Professor Simon James, Department of English Studies
Professor Simon James' research interests are largely in the literary culture of the nineteenth- and early twentieth-century periods, especially late Victorian and Edwardian fiction. His current research include an essay on Marie Corelli and the Fin-de-Siecle, a monograph on the male bond in fin-de-siècle literature, and an interdisciplinary project on time, memory and consciousness in Dickens. I was a Christopherson/Knott Fellow at the IAS in Michaelmas 2010.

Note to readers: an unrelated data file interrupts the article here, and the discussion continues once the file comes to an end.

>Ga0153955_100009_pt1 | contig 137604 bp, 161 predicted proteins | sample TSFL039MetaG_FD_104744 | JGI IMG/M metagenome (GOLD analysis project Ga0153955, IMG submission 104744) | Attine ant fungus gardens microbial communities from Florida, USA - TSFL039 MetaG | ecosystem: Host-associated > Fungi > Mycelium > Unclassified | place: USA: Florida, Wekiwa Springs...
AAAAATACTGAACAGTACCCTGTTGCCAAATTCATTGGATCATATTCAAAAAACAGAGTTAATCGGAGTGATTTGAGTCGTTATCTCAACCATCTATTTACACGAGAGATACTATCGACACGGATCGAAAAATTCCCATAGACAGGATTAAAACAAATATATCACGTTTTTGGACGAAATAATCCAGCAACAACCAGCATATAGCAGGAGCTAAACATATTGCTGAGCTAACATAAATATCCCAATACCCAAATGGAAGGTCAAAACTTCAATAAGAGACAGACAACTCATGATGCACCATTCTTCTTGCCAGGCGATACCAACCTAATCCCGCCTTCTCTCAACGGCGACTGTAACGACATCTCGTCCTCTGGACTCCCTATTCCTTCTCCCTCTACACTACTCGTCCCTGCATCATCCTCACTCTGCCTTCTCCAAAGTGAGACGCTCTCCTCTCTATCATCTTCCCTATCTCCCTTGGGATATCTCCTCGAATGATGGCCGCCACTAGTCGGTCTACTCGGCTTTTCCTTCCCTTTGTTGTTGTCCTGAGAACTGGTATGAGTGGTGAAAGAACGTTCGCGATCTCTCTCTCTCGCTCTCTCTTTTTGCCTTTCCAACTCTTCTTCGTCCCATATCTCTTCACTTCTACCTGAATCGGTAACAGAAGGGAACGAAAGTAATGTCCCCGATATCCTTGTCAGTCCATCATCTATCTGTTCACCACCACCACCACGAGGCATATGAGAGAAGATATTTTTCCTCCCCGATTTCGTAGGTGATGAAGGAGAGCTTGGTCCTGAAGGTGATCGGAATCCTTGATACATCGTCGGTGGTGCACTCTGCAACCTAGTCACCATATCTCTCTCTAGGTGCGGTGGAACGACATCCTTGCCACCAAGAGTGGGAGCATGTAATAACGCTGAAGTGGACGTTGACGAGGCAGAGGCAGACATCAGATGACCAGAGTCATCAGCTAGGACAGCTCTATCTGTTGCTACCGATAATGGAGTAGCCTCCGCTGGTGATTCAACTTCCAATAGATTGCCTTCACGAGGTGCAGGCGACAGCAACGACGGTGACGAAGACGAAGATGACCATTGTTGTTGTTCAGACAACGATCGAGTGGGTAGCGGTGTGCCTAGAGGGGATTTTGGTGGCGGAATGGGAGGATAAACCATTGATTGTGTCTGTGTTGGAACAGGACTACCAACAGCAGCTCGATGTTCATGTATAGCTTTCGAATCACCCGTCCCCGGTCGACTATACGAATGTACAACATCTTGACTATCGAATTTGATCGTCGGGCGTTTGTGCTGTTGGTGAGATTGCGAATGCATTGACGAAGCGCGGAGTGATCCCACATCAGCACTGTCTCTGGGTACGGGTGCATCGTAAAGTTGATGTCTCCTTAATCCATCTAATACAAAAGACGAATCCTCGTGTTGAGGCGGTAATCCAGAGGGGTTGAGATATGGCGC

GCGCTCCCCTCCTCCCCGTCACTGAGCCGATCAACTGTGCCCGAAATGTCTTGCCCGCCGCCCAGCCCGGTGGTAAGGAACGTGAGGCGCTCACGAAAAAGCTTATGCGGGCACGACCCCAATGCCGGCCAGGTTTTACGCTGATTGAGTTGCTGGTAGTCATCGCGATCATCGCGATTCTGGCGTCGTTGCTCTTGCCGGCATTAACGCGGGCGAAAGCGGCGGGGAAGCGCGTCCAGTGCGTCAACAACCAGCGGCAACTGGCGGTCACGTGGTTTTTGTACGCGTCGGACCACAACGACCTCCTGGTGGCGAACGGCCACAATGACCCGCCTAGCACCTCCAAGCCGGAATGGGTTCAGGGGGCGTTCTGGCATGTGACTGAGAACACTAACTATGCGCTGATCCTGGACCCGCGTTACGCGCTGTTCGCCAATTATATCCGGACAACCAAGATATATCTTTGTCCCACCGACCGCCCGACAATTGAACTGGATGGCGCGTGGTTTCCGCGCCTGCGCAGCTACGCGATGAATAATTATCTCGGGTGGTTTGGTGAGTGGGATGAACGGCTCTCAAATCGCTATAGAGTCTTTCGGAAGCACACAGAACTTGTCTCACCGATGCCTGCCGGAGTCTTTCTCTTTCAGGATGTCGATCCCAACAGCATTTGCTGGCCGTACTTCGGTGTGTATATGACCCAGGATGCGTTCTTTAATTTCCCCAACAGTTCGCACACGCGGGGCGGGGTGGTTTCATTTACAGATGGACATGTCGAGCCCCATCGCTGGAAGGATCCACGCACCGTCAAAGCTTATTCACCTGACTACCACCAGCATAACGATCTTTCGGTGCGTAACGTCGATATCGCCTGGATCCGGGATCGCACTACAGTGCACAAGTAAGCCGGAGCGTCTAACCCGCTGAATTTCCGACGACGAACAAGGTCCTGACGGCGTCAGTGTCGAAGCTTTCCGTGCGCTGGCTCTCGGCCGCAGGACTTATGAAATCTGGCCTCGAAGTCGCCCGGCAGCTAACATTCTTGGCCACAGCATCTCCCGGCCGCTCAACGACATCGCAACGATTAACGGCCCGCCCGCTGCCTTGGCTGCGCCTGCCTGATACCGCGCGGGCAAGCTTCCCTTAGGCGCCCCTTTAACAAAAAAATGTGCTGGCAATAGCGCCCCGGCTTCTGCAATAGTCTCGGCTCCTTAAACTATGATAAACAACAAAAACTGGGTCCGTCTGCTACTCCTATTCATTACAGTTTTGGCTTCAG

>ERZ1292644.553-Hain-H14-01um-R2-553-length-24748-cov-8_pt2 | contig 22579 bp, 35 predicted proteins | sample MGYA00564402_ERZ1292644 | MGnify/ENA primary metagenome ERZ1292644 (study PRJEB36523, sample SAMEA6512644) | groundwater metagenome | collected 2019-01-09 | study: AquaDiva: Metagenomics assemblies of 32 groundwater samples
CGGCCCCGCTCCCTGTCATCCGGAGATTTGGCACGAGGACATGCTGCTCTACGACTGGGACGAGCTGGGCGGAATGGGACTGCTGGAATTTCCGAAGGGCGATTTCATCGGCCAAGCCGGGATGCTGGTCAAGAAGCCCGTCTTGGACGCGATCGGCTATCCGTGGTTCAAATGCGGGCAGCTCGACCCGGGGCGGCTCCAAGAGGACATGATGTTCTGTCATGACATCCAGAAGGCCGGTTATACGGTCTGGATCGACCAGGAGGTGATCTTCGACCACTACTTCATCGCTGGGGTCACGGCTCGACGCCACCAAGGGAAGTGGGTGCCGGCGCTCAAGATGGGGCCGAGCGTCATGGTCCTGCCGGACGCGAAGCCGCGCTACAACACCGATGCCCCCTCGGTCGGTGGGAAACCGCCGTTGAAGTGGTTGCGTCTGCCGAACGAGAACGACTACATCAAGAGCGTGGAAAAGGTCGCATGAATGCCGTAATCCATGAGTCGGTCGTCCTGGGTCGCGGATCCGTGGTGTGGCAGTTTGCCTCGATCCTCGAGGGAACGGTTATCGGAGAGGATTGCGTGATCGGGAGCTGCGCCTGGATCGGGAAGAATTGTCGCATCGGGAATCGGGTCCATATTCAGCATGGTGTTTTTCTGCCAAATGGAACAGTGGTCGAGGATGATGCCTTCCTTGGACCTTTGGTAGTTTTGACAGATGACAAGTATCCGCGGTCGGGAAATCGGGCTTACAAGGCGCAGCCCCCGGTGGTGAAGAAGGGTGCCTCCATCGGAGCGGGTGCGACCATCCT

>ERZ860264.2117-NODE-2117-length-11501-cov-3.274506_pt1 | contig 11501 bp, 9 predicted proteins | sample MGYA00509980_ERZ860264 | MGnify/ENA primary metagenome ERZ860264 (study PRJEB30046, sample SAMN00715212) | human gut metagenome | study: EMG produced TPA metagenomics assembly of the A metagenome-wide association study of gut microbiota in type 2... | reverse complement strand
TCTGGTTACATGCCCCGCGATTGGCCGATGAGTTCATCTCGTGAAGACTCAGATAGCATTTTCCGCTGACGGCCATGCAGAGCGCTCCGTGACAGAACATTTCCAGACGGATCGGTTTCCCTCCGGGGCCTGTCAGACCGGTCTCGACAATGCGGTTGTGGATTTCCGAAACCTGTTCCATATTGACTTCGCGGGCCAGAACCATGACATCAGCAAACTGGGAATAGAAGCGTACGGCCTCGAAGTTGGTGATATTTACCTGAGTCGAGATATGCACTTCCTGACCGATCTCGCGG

Clare McGlynn on... the regulation of pornography
"A society which condones the depiction of sexual violence for sexual gratification is not one which truly values the human rights of women to gender equality, bodily integrity and a life free from gendered harms. In other words, regulation of violent pornographic material is permitted since it 'directly conflicts with basic ideals of equal worth and equal protection that are basic to a liberal social order', as liberal philosopher Martha Nussbaum has argued."